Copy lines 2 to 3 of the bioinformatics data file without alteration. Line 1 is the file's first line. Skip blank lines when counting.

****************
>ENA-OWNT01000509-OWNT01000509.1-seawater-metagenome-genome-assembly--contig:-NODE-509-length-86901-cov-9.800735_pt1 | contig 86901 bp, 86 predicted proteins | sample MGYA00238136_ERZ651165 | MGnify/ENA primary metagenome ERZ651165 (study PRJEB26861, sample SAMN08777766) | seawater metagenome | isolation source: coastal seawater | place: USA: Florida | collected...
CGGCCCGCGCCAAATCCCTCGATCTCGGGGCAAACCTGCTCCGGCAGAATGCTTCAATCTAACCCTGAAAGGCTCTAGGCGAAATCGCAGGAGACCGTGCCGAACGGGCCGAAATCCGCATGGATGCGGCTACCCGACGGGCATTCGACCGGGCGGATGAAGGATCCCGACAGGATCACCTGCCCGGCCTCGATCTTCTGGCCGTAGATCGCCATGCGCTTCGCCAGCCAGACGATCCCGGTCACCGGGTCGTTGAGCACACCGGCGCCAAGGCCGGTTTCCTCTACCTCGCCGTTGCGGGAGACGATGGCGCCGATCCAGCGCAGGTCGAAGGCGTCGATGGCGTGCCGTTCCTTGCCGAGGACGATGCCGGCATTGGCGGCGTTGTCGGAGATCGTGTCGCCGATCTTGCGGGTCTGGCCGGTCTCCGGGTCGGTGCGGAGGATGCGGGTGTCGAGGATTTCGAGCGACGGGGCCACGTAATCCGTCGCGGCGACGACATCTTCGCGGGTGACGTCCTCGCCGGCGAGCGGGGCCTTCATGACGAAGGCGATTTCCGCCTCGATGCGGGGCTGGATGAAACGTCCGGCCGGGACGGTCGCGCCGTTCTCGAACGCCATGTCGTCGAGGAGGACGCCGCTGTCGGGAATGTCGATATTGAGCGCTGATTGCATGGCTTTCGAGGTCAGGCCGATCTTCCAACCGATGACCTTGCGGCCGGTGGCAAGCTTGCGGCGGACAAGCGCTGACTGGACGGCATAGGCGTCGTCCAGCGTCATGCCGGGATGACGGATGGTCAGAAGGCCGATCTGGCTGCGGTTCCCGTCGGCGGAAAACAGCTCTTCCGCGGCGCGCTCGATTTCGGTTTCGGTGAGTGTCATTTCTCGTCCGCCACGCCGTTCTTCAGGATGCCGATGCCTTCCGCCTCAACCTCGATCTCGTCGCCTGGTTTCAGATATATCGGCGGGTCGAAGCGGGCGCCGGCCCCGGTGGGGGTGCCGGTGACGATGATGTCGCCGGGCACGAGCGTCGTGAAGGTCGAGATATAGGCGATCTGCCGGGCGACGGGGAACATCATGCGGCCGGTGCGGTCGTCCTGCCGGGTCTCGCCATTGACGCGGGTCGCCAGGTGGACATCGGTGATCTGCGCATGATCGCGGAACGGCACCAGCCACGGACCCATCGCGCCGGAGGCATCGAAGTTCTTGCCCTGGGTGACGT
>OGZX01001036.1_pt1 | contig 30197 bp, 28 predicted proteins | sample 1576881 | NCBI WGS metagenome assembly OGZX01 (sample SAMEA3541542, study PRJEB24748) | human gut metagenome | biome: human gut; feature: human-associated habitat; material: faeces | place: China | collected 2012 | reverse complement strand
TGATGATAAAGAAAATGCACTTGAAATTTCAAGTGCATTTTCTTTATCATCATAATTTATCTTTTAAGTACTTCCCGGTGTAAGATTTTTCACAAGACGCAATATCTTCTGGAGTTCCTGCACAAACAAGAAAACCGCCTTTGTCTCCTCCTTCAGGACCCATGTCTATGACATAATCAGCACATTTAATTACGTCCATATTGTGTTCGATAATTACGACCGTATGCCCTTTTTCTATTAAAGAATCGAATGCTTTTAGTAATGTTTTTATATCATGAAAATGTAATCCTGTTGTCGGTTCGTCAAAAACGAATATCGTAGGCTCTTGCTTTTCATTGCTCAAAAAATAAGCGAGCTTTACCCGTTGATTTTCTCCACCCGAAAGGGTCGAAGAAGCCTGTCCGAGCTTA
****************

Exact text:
CGGCCCGCGCCAAATCCCTCGATCTCGGGGCAAACCTGCTCCGGCAGAATGCTTCAATCTAACCCTGAAAGGCTCTAGGCGAAATCGCAGGAGACCGTGCCGAACGGGCCGAAATCCGCATGGATGCGGCTACCCGACGGGCATTCGACCGGGCGGATGAAGGATCCCGACAGGATCACCTGCCCGGCCTCGATCTTCTGGCCGTAGATCGCCATGCGCTTCGCCAGCCAGACGATCCCGGTCACCGGGTCGTTGAGCACACCGGCGCCAAGGCCGGTTTCCTCTACCTCGCCGTTGCGGGAGACGATGGCGCCGATCCAGCGCAGGTCGAAGGCGTCGATGGCGTGCCGTTCCTTGCCGAGGACGATGCCGGCATTGGCGGCGTTGTCGGAGATCGTGTCGCCGATCTTGCGGGTCTGGCCGGTCTCCGGGTCGGTGCGGAGGATGCGGGTGTCGAGGATTTCGAGCGACGGGGCCACGTAATCCGTCGCGGCGACGACATCTTCGCGGGTGACGTCCTCGCCGGCGAGCGGGGCCTTCATGACGAAGGCGATTTCCGCCTCGATGCGGGGCTGGATGAAACGTCCGGCCGGGACGGTCGCGCCGTTCTCGAACGCCATGTCGTCGAGGAGGACGCCGCTGTCGGGAATGTCGATATTGAGCGCTGATTGCATGGCTTTCGAGGTCAGGCCGATCTTCCAACCGATGACCTTGCGGCCGGTGGCAAGCTTGCGGCGGACAAGCGCTGACTGGACGGCATAGGCGTCGTCCAGCGTCATGCCGGGATGACGGATGGTCAGAAGGCCGATCTGGCTGCGGTTCCCGTCGGCGGAAAACAGCTCTTCCGCGGCGCGCTCGATTTCGGTTTCGGTGAGTGTCATTTCTCGTCCGCCACGCCGTTCTTCAGGATGCCGATGCCTTCCGCCTCAACCTCGATCTCGTCGCCTGGTTTCAGATATATCGGCGGGTCGAAGCGGGCGCCGGCCCCGGTGGGGGTGCCGGTGACGATGATGTCGCCGGGCACGAGCGTCGTGAAGGTCGAGATATAGGCGATCTGCCGGGCGACGGGGAACATCATGCGGCCGGTGCGGTCGTCCTGCCGGGTCTCGCCATTGACGCGGGTCGCCAGGTGGACATCGGTGATCTGCGCATGATCGCGGAACGGCACCAGCCACGGACCCATCGCGCCGGAGGCATCGAAGTTCTTGCCCTGGGTGACGT
>OGZX01001036.1_pt1 | contig 30197 bp, 28 predicted proteins | sample 1576881 | NCBI WGS metagenome assembly OGZX01 (sample SAMEA3541542, study PRJEB24748) | human gut metagenome | biome: human gut; feature: human-associated habitat; material: faeces | place: China | collected 2012 | reverse complement strand